Livestock Producers Utilize Technology to be Environmental Stewards
Posted on December 16, 2014
Topics: Industry Insight
Manure is a natural resource that must be managed effectively to obtain maximum value. It can be utilized as compost, a source of fuel and fertilizer. Through anaerobic digesters, manure can be turned into a biogas that can be used as a source of energy. As a fertilizer, manure provides a source of valuable nutrients for crops, yet gaining the full potential is often a difficult task.
On top of the normal challenges of dealing with manure, livestock producers face increasing pressure to be environmentally sustainable. Jeff Thompson, Iowa regional manager for SFP®, a Verdesian Life Sciences company, says producers are aware of the current and potential regulations affecting the industry.
“Producers realize the importance of being environmental stewards,” Thompson says. “Their livelihood is dependent upon keeping their operations running. Sustainable practices not only benefit their animals and the environment, but also their bottom line.”
A stewardship tool
As part of nutrient management plans, producers are now incorporating products such as More Than Manure® (MTM®) Nutrient Manager to help gain an extra edge in maximizing the nutrient value in manure. MTM is a proven manure manager that protects phosphorus (P) and nitrogen (N) from loss and reduces ammonia levels in confinement areas. Environmental benefits provided by MTM include:
· Reduction in ammonia levels in livestock confinement areas and in fields where manure is applied.
· Improved worker and herd health due to reduced levels of ammonia in confinement areas.
· Improved community relations due to reduction in noxious gases.
· Improved plant uptake of P and N, which leaves less of these nutrients in the soil subject to runoff into waterways and groundwater.
“More producers are turning to products like MTM to get more efficiency from their manure,” Thompson says. “What’s unique about MTM is that it not only increases availability of important nutrients, it reduces ammonia levels in confinement areas.”
Proven in the field
Jake Rechkemmer is the agronomy manager of Dunkerton Co-op, based a few miles northeast of Waterloo, Iowa. He also farms corn and soybeans and has a 2,400-head hog operation. When searching for products to incorporate into his operation or for his customers at the co-op, Rechkemmer wants to gain multiple benefits. Rechkemmer switched to MTM when use of competing products failed to offer the added benefits of MTM.
“I’m always looking for products that will solve problems, and I won’t recommend anything I wouldn’t use on my own operation,” Rechkemmer says. “MTM reduces phosphorus and nitrogen loss, is easy to use and makes manure handling easier.”
Rechkemmer sees MTM as a useful tool for producers wanting to take that extra step in protecting the environment.
“MTM is a proven product that helps protect the environment, and I believe it even helps our employees’ and pigs’ health in the buildings,” Rechkemmer says. “There is less crusting and less ammonia smell because it keeps the nitrogen from volatilizing in our building.”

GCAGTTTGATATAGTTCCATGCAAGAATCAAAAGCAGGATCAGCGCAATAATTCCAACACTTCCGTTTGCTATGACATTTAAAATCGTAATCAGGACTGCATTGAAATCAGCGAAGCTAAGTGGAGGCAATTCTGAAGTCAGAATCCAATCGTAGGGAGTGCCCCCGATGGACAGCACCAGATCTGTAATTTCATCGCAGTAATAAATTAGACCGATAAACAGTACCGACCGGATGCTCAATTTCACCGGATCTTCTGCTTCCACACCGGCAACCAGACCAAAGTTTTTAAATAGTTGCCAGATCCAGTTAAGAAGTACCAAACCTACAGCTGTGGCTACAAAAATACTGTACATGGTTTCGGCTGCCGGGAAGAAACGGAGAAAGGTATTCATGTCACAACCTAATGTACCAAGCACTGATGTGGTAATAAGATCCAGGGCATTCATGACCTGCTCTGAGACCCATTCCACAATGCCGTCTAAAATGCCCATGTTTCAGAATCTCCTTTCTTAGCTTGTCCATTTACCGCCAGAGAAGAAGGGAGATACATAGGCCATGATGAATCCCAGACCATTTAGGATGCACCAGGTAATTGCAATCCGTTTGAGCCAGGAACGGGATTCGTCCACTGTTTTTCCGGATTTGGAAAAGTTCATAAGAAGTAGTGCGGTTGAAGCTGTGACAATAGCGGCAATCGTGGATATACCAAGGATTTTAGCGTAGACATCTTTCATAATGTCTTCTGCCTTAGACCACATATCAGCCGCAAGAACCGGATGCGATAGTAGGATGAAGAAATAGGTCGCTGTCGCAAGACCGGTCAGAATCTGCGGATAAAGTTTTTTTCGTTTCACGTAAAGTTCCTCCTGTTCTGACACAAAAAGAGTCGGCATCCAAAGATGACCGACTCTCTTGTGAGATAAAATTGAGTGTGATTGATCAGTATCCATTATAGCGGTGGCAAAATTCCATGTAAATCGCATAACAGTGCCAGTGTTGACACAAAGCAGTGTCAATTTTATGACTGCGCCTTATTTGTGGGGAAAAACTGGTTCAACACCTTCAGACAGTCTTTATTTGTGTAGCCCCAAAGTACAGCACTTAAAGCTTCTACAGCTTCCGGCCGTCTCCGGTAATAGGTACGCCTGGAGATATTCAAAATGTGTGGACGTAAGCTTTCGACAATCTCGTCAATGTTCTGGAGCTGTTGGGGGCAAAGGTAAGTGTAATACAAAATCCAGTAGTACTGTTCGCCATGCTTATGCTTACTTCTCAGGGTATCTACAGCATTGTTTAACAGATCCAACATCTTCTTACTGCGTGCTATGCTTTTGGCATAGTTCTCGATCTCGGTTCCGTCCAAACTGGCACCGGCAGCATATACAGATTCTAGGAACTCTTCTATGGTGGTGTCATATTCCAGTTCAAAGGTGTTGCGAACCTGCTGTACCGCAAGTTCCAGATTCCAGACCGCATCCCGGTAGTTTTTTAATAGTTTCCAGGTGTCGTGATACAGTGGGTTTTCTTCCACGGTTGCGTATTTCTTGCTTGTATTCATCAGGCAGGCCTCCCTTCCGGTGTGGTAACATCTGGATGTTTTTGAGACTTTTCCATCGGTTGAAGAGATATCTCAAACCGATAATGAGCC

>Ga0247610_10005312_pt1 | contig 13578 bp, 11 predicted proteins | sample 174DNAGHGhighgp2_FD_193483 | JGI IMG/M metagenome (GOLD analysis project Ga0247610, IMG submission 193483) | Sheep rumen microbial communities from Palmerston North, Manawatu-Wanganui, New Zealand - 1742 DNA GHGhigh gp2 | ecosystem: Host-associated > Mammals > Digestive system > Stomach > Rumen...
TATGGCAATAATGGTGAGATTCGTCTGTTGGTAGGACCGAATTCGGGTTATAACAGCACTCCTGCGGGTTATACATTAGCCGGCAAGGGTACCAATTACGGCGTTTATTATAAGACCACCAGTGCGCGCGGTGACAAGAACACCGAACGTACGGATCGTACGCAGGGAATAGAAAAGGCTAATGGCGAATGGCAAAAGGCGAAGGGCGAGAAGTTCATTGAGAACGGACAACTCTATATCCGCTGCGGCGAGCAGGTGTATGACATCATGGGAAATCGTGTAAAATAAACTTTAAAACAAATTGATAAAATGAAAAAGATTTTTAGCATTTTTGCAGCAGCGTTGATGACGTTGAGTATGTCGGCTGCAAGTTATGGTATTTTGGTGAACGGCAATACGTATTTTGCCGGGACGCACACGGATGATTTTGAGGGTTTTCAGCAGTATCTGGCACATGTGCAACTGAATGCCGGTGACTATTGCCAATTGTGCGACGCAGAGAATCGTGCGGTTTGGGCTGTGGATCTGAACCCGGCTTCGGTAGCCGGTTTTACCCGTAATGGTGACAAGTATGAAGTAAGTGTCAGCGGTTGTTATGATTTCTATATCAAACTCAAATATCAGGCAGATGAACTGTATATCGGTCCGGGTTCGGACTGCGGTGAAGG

One of Rechkemmer’s customers, Bob Sienknecht, uses MTM on his 1,200-acre farm and 1,200-head finishing operation. Sienknecht uses custom applicators to spread manure from his in-ground pit and notes that after adding MTM, the manure was more evenly mixed, contained less solids and allowed for more even application on his fields.
“More Than Manure makes the phosphorus and nitrogen more available, and we’ve seen a great response to it,” Sienknecht says. “You pour it into the pit and it reduces the solids, creating a more even spread when applying it.”
Reducing ammonia levels
A research study comprised of 50 plus hog barns studied ammonia levels after MTM was applied to pits. Certain criteria narrowed the candidates down to 22 barns that fit the objectives of the study. The criteria were 1) a minimum of four measurements for each sampling period and 2) the second reading must have been made within 24 hours of treatment and repeated like the previous readings with the same Drager meter. The ammonia reduction chart shows the pit fan readings before and after treatment within 24 hours.
MTM is formulated for use with all manures, liquid and dry. The results of another study focused on the reduction of ammonia (NH3) levels was published in the scientific paper, Effect of a Polymer on Mitigating Ammonia Emission from Liquid Dairy Manure by Dr. Lide Chen at the University of Idaho. This study focused on MTM as an ammonia suppressor in dairy manure to see if the product had any effects on reducing NH3 emissions from the manure. The researchers evaluated More Than Manure over a 24-hour period employing Ogawa NH3 passive samplers to collect the NH3 emitted from the manure. Each rate was statistically significant after 24 hours. The study found that there were statistically significant differences of the ammonium (NH4N) concentration and manure pH detected between the treatments and controls. See the charts below for results from the study.
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